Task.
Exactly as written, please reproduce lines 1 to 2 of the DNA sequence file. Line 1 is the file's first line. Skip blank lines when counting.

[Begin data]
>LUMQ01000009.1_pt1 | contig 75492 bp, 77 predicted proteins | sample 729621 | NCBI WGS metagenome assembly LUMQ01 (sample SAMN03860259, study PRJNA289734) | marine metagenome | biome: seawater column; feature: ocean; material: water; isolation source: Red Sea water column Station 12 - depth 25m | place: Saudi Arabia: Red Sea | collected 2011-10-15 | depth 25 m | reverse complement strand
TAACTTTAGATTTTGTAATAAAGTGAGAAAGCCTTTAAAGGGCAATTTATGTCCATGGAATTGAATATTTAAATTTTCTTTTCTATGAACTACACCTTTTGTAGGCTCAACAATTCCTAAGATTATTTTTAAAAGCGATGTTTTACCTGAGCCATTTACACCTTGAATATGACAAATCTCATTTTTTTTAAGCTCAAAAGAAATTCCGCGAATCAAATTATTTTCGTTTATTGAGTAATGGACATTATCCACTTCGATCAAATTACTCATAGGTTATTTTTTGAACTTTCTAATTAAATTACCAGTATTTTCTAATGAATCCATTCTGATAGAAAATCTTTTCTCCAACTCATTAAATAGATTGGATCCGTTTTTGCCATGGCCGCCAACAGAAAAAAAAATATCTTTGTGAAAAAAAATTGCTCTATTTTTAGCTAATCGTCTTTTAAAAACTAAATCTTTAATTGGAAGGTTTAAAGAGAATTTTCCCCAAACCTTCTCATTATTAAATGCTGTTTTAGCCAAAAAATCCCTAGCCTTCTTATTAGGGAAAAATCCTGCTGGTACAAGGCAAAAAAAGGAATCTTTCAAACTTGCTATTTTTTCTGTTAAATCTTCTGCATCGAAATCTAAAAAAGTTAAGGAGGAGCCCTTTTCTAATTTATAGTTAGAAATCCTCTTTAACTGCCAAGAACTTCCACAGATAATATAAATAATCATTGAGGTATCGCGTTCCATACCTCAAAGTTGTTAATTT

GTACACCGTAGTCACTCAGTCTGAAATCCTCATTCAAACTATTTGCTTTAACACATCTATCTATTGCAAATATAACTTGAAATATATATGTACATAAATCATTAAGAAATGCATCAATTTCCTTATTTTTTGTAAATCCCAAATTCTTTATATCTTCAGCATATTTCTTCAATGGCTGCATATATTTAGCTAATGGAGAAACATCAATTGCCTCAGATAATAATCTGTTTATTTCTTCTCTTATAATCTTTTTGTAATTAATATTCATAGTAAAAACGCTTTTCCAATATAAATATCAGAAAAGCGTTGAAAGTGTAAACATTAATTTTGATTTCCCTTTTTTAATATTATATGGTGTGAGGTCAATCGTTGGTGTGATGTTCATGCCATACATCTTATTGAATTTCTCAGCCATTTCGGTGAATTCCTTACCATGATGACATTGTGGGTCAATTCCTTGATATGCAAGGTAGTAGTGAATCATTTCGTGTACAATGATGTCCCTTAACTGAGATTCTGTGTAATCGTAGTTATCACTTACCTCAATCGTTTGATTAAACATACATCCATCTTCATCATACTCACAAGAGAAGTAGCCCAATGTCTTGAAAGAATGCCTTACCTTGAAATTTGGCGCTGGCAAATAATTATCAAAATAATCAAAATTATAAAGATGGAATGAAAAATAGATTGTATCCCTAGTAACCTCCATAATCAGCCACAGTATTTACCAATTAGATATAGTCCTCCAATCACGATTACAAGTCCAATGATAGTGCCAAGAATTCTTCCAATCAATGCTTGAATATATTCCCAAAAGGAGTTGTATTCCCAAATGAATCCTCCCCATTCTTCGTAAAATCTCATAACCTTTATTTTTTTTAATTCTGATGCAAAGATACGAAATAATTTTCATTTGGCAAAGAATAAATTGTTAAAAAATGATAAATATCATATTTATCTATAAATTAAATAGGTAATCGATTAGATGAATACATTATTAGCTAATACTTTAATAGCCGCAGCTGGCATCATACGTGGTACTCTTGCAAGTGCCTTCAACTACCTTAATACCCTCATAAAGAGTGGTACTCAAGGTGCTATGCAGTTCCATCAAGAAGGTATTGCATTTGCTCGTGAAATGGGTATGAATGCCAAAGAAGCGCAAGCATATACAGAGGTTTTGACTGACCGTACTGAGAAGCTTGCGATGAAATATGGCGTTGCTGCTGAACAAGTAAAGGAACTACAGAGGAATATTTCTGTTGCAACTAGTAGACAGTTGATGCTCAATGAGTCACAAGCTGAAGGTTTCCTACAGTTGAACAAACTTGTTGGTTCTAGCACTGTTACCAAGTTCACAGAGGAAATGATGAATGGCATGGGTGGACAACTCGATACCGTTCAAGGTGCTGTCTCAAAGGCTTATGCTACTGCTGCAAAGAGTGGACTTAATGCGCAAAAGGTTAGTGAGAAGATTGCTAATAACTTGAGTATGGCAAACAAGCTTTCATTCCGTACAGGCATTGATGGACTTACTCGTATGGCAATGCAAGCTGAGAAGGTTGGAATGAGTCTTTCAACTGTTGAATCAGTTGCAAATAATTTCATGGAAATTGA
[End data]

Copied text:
>LUMQ01000009.1_pt1 | contig 75492 bp, 77 predicted proteins | sample 729621 | NCBI WGS metagenome assembly LUMQ01 (sample SAMN03860259, study PRJNA289734) | marine metagenome | biome: seawater column; feature: ocean; material: water; isolation source: Red Sea water column Station 12 - depth 25m | place: Saudi Arabia: Red Sea | collected 2011-10-15 | depth 25 m | reverse complement strand
TAACTTTAGATTTTGTAATAAAGTGAGAAAGCCTTTAAAGGGCAATTTATGTCCATGGAATTGAATATTTAAATTTTCTTTTCTATGAACTACACCTTTTGTAGGCTCAACAATTCCTAAGATTATTTTTAAAAGCGATGTTTTACCTGAGCCATTTACACCTTGAATATGACAAATCTCATTTTTTTTAAGCTCAAAAGAAATTCCGCGAATCAAATTATTTTCGTTTATTGAGTAATGGACATTATCCACTTCGATCAAATTACTCATAGGTTATTTTTTGAACTTTCTAATTAAATTACCAGTATTTTCTAATGAATCCATTCTGATAGAAAATCTTTTCTCCAACTCATTAAATAGATTGGATCCGTTTTTGCCATGGCCGCCAACAGAAAAAAAAATATCTTTGTGAAAAAAAATTGCTCTATTTTTAGCTAATCGTCTTTTAAAAACTAAATCTTTAATTGGAAGGTTTAAAGAGAATTTTCCCCAAACCTTCTCATTATTAAATGCTGTTTTAGCCAAAAAATCCCTAGCCTTCTTATTAGGGAAAAATCCTGCTGGTACAAGGCAAAAAAAGGAATCTTTCAAACTTGCTATTTTTTCTGTTAAATCTTCTGCATCGAAATCTAAAAAAGTTAAGGAGGAGCCCTTTTCTAATTTATAGTTAGAAATCCTCTTTAACTGCCAAGAACTTCCACAGATAATATAAATAATCATTGAGGTATCGCGTTCCATACCTCAAAGTTGTTAATTT